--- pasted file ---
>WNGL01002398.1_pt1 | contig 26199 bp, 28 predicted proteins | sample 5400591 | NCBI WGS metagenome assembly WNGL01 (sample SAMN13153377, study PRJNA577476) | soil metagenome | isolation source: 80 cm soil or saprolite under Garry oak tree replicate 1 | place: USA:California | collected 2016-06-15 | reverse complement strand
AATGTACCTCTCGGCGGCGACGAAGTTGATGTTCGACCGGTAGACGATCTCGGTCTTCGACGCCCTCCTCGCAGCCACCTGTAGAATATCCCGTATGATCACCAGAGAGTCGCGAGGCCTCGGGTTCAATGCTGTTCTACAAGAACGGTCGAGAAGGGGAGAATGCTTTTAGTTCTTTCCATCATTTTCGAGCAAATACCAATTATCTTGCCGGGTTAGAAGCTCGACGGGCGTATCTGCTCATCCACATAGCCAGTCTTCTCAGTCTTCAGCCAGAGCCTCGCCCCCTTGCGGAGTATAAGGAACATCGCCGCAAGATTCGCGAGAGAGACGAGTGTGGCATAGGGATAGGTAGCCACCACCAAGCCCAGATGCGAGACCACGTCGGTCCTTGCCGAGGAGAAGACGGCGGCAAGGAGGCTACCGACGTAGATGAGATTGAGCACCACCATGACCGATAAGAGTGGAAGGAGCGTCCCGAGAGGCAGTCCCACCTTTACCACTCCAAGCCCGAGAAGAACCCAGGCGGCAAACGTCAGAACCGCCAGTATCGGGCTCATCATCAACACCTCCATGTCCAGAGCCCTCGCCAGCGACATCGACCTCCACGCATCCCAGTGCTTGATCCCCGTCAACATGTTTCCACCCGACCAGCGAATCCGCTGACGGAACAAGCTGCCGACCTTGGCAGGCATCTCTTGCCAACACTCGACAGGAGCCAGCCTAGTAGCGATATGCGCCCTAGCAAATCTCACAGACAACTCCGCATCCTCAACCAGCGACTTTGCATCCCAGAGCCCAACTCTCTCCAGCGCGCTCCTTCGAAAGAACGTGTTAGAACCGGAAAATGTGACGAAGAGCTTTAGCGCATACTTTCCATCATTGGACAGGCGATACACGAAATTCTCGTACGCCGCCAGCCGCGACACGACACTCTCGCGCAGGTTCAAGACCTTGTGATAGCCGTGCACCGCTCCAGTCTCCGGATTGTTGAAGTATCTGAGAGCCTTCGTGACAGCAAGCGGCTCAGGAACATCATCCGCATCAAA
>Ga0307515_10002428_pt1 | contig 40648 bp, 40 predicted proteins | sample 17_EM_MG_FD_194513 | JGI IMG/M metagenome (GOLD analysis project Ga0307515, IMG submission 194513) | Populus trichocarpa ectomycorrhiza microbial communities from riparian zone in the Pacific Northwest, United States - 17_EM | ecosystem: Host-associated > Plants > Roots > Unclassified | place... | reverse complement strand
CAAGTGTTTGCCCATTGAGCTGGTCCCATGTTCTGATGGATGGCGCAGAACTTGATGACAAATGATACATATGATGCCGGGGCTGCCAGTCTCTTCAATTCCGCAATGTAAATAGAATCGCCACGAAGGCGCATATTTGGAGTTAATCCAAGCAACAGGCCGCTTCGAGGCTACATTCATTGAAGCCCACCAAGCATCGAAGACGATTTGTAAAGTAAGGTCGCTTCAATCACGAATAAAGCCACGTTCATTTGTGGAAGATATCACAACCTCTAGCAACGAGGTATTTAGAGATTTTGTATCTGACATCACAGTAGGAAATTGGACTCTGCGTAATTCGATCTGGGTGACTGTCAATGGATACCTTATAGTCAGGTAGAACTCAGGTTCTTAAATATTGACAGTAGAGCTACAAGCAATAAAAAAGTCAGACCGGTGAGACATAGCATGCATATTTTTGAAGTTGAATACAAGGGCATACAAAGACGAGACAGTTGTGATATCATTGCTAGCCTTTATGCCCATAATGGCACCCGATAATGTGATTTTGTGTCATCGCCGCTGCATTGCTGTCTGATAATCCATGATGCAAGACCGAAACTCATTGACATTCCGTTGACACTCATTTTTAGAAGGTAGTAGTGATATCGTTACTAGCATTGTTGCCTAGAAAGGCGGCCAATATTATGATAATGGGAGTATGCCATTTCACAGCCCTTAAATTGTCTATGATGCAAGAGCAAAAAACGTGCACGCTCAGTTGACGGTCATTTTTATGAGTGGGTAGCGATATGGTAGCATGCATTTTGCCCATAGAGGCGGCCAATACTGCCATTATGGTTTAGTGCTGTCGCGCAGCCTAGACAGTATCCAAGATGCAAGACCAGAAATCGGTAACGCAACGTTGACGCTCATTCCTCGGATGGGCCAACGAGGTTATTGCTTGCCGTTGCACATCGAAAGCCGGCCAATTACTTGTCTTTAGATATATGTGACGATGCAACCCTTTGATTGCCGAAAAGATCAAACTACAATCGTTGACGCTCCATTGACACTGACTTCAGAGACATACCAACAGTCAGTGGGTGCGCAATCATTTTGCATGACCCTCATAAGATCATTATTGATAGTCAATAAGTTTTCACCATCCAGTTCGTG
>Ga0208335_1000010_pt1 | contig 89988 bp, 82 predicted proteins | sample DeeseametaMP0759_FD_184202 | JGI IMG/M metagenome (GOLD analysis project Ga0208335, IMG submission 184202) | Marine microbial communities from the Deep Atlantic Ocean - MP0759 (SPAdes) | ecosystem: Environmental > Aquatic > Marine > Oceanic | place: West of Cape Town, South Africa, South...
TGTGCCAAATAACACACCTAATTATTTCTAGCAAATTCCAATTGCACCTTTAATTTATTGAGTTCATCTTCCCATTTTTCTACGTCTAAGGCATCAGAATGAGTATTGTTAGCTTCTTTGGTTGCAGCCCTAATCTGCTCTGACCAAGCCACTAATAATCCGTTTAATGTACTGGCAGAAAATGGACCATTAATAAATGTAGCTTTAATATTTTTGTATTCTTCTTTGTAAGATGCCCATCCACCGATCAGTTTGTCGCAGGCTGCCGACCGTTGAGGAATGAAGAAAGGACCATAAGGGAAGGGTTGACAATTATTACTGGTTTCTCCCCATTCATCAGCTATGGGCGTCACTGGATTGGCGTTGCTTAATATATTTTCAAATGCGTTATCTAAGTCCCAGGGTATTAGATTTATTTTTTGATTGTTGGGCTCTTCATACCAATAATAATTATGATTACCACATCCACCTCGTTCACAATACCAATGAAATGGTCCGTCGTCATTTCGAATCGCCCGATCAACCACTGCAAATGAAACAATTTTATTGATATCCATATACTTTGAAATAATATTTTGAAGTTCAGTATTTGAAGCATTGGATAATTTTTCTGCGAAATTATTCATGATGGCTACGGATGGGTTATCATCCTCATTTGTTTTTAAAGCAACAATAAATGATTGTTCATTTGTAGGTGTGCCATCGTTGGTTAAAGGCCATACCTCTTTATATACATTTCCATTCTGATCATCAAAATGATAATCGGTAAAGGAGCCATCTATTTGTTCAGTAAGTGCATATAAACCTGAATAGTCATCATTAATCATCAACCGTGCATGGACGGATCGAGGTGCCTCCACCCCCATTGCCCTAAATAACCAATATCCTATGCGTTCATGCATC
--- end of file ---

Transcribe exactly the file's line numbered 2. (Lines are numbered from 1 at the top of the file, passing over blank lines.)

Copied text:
AATGTACCTCTCGGCGGCGACGAAGTTGATGTTCGACCGGTAGACGATCTCGGTCTTCGACGCCCTCCTCGCAGCCACCTGTAGAATATCCCGTATGATCACCAGAGAGTCGCGAGGCCTCGGGTTCAATGCTGTTCTACAAGAACGGTCGAGAAGGGGAGAATGCTTTTAGTTCTTTCCATCATTTTCGAGCAAATACCAATTATCTTGCCGGGTTAGAAGCTCGACGGGCGTATCTGCTCATCCACATAGCCAGTCTTCTCAGTCTTCAGCCAGAGCCTCGCCCCCTTGCGGAGTATAAGGAACATCGCCGCAAGATTCGCGAGAGAGACGAGTGTGGCATAGGGATAGGTAGCCACCACCAAGCCCAGATGCGAGACCACGTCGGTCCTTGCCGAGGAGAAGACGGCGGCAAGGAGGCTACCGACGTAGATGAGATTGAGCACCACCATGACCGATAAGAGTGGAAGGAGCGTCCCGAGAGGCAGTCCCACCTTTACCACTCCAAGCCCGAGAAGAACCCAGGCGGCAAACGTCAGAACCGCCAGTATCGGGCTCATCATCAACACCTCCATGTCCAGAGCCCTCGCCAGCGACATCGACCTCCACGCATCCCAGTGCTTGATCCCCGTCAACATGTTTCCACCCGACCAGCGAATCCGCTGACGGAACAAGCTGCCGACCTTGGCAGGCATCTCTTGCCAACACTCGACAGGAGCCAGCCTAGTAGCGATATGCGCCCTAGCAAATCTCACAGACAACTCCGCATCCTCAACCAGCGACTTTGCATCCCAGAGCCCAACTCTCTCCAGCGCGCTCCTTCGAAAGAACGTGTTAGAACCGGAAAATGTGACGAAGAGCTTTAGCGCATACTTTCCATCATTGGACAGGCGATACACGAAATTCTCGTACGCCGCCAGCCGCGACACGACACTCTCGCGCAGGTTCAAGACCTTGTGATAGCCGTGCACCGCTCCAGTCTCCGGATTGTTGAAGTATCTGAGAGCCTTCGTGACAGCAAGCGGCTCAGGAACATCATCCGCATCAAA